“A few passengers were inconvenienced that day but it was minimal compared to the catastrophic future we face as our climate breaks down. 

“His actions were heroic and sacrificial. What an outstanding human being he is!”

Extinction Rebellion member and Olympic canoeist Etienne Stott, said: “Recently we’ve seen athletes like Marcus Rashford speaking out on subjects which some might describe as ‘political’ and others would just say demonstrate some care for others. Sportspeople have incredible platforms and I think it takes bravery to speak out and use their voice. [8]

“It’s clear to me that James Brown is using the determination and focus that athletes possess to push for meaningful action in response to the climate and ecological emergency. Our government is failing us and future generations and I believe he is justified in taking peaceful, but direct action to call attention to this scandal.”

For more information contact Zoë on 07918165046


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[1] The City Airport occupation was intended to peacefully disrupt ‘business as usual’ and highlight the incompatibility of City Airport’s half a billion pounds planned expansion with a liveable future. 

[2] Since April 2019, around 2000 people have been prosecuted for offences related to Extinction Rebellion protests, primarily the Rebellions in April 2019, October 2019 and September 2020. The vast majority concluded this month, however there are still a handful of trials taking place between now and October. Most XR prosecutions are for minor offences like obstruction of the highway or unlawful assembly (Section 14) and are heard in the magistrates courts. The standard sentence is a conditional discharge for 6-12 months or a small fine, along with court costs of a few hundreds pounds.

There is also a handful more cases making their way through the higher Crown Courts, which will be heard before a jury. They include a group who scaled a DLR train during the April 2019 Rebellion, the Fire Engine action at the Treasury action from October 2019, the lawn diggers outside the Home Office and XR co-founder Gail Bradbrook for criminal damage at the Department for Transport.

Richard Hering, who was also part of the London City airport blockade and delayed a flight taking off by refusing to take his seat inside the cabin, will be tried in May 2022.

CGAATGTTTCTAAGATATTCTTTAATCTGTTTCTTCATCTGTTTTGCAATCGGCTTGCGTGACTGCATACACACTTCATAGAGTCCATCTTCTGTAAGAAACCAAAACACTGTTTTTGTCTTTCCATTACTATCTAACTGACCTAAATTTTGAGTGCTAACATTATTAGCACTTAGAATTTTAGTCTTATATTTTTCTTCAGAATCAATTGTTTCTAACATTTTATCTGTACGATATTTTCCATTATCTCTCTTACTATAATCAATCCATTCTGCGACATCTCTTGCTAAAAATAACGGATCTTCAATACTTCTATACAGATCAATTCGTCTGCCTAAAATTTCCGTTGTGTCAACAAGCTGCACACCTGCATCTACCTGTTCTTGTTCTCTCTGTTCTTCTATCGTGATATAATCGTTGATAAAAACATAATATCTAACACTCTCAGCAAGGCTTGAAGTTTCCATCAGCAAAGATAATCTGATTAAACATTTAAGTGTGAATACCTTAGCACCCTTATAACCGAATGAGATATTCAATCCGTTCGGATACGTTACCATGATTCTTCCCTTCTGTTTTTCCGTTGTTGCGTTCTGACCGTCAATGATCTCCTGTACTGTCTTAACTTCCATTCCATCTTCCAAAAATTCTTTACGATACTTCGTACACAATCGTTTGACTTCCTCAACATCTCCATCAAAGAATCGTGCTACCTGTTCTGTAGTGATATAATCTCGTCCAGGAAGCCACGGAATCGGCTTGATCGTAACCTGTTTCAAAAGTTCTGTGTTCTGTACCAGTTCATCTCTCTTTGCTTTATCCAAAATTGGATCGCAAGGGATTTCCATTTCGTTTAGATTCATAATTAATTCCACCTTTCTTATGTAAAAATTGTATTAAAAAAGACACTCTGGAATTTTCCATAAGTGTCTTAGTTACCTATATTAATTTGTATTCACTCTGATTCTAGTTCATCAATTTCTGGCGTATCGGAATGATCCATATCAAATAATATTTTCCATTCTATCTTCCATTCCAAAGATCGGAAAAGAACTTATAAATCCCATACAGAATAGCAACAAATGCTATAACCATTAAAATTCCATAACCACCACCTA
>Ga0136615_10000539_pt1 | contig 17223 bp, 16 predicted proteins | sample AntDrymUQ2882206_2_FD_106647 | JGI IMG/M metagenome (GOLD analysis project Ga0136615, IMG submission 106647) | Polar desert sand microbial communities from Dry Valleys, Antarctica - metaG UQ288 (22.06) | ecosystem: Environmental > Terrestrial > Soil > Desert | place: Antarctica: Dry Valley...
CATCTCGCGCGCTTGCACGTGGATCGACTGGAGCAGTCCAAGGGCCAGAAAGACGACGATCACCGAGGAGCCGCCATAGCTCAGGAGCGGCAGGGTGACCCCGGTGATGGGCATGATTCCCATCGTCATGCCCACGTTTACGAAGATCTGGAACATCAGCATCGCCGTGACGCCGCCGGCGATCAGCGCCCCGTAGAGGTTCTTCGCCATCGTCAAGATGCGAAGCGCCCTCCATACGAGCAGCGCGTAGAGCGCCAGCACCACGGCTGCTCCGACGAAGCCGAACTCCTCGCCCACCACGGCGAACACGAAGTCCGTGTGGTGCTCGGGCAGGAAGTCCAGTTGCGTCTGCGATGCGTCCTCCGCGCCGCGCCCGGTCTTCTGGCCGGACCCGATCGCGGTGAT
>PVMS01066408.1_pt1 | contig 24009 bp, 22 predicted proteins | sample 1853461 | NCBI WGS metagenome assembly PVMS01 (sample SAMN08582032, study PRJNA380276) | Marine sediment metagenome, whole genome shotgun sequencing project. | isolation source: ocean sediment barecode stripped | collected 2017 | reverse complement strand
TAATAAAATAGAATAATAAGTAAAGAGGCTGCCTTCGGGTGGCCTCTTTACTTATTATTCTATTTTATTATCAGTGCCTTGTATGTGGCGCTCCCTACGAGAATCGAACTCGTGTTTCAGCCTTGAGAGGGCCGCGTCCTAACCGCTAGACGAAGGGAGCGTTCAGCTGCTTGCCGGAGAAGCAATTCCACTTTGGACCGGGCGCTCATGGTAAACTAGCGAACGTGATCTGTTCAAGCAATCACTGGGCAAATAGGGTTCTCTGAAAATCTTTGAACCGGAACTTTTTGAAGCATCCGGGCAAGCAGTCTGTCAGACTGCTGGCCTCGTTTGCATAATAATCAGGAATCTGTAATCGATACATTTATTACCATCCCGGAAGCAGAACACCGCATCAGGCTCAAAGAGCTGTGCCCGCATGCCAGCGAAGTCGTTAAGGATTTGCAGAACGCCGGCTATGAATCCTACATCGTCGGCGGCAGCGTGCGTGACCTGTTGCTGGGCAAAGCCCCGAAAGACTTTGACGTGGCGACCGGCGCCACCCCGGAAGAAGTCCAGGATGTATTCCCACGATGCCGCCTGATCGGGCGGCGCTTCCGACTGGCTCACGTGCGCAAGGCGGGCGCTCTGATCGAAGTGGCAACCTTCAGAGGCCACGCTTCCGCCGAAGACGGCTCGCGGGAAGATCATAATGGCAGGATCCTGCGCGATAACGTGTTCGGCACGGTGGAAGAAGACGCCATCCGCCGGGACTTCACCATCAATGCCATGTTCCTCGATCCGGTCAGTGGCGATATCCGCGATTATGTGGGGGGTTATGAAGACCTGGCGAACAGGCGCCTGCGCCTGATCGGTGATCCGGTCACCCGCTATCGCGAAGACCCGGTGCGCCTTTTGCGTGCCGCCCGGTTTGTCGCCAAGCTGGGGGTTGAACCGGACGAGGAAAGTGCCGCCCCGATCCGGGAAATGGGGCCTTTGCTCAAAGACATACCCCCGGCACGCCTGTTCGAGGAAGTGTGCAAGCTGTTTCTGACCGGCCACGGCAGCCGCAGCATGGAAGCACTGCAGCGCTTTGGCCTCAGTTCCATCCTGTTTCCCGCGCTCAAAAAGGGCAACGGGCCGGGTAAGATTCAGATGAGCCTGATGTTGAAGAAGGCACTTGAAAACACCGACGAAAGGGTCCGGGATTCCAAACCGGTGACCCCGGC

Earlier this month, Ben Benatt became one of the first XR defendants to be acquitted for Obstruction of the Highway following the landmark Ziegler Supreme Court ruling. It follows two previous acquittals on the human rights act that pre-date Ziegler. In April 2021, anthropologist Justin Kenrick was found not guilty of obstructing the highway since police had interfered with his human rights by arresting him. The CPS had begun proceedings to appeal Justin’s acquittal in the High Court but as a result of the Ziegler ruling it has now conceded its objections.  

There have also been calls for the courts to cease the criminalisation of peaceful climate protesters acting to help safeguard all our futures. In May, Peter Hain (former Secretary of State For Northern Ireland for Work and Pensions and for Wales) called for a halt to all XR prosecutions. In April, a group of scientists wrote an open letter to governments demanding they stop criminalising peaceful climate campaigners.








Time has almost entirely run out to address the ecological crisis which is upon us, including the 6th mass species extinction, global pollution, and increasingly rapid climate change. If urgent and radical action isn’t taken, we’re heading towards 4˚C warming, and the societal collapse and mass loss of life that that implies. The younger generation, racially marginalised communities and the Global South are on the front-line. No-one will escape the devastating impacts.

Extinction Rebellion believes it is a citizen’s duty to rebel, using peaceful civil disobedience, when faced with criminal inactivity by their Government.

Extinction Rebellion’s key demands are:

  1. Government must tell the truth by declaring a climate and ecological emergency, working with other institutions to communicate the urgency for change.
  2. Government must act now to halt biodiversity loss and reduce greenhouse gas emissions to net zero by 2025.
  3. Government must create and be led by the decisions of a Citizens’ Assembly on climate and ecological justice.

What Emergency? | Extinction Rebellion in Numbers |This Is Not A Drill: An Extinction Rebellion Handbook